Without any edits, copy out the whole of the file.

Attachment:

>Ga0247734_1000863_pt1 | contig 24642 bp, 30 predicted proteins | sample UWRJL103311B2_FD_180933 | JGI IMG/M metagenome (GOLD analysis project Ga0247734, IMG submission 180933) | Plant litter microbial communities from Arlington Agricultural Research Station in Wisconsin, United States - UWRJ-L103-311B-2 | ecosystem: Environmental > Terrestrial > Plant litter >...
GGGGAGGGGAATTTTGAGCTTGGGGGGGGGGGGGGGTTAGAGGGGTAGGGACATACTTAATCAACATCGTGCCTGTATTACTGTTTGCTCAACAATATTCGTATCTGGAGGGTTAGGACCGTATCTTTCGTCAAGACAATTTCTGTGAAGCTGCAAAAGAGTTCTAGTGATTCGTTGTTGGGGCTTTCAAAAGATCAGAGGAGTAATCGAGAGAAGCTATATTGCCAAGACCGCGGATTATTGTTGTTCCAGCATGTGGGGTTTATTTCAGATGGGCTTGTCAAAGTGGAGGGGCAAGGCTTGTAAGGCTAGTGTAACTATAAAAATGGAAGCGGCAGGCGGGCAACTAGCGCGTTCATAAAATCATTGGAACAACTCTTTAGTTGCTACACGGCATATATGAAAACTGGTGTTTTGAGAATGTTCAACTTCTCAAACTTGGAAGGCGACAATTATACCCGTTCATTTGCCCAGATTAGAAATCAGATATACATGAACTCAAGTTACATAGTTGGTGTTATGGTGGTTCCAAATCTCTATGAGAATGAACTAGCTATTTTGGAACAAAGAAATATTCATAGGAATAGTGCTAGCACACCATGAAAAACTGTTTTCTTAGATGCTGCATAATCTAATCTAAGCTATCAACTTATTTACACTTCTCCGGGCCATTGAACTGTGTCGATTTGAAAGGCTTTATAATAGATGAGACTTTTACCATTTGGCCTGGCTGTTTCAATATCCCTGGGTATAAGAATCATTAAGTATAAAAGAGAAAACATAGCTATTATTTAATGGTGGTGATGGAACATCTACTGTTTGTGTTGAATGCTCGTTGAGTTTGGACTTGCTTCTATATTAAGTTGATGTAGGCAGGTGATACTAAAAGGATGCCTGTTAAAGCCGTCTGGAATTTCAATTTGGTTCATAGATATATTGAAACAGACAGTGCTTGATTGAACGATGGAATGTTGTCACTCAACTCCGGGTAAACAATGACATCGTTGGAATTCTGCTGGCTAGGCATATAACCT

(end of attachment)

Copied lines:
>Ga0247734_1000863_pt1 | contig 24642 bp, 30 predicted proteins | sample UWRJL103311B2_FD_180933 | JGI IMG/M metagenome (GOLD analysis project Ga0247734, IMG submission 180933) | Plant litter microbial communities from Arlington Agricultural Research Station in Wisconsin, United States - UWRJ-L103-311B-2 | ecosystem: Environmental > Terrestrial > Plant litter >...
GGGGAGGGGAATTTTGAGCTTGGGGGGGGGGGGGGGTTAGAGGGGTAGGGACATACTTAATCAACATCGTGCCTGTATTACTGTTTGCTCAACAATATTCGTATCTGGAGGGTTAGGACCGTATCTTTCGTCAAGACAATTTCTGTGAAGCTGCAAAAGAGTTCTAGTGATTCGTTGTTGGGGCTTTCAAAAGATCAGAGGAGTAATCGAGAGAAGCTATATTGCCAAGACCGCGGATTATTGTTGTTCCAGCATGTGGGGTTTATTTCAGATGGGCTTGTCAAAGTGGAGGGGCAAGGCTTGTAAGGCTAGTGTAACTATAAAAATGGAAGCGGCAGGCGGGCAACTAGCGCGTTCATAAAATCATTGGAACAACTCTTTAGTTGCTACACGGCATATATGAAAACTGGTGTTTTGAGAATGTTCAACTTCTCAAACTTGGAAGGCGACAATTATACCCGTTCATTTGCCCAGATTAGAAATCAGATATACATGAACTCAAGTTACATAGTTGGTGTTATGGTGGTTCCAAATCTCTATGAGAATGAACTAGCTATTTTGGAACAAAGAAATATTCATAGGAATAGTGCTAGCACACCATGAAAAACTGTTTTCTTAGATGCTGCATAATCTAATCTAAGCTATCAACTTATTTACACTTCTCCGGGCCATTGAACTGTGTCGATTTGAAAGGCTTTATAATAGATGAGACTTTTACCATTTGGCCTGGCTGTTTCAATATCCCTGGGTATAAGAATCATTAAGTATAAAAGAGAAAACATAGCTATTATTTAATGGTGGTGATGGAACATCTACTGTTTGTGTTGAATGCTCGTTGAGTTTGGACTTGCTTCTATATTAAGTTGATGTAGGCAGGTGATACTAAAAGGATGCCTGTTAAAGCCGTCTGGAATTTCAATTTGGTTCATAGATATATTGAAACAGACAGTGCTTGATTGAACGATGGAATGTTGTCACTCAACTCCGGGTAAACAATGACATCGTTGGAATTCTGCTGGCTAGGCATATAACCT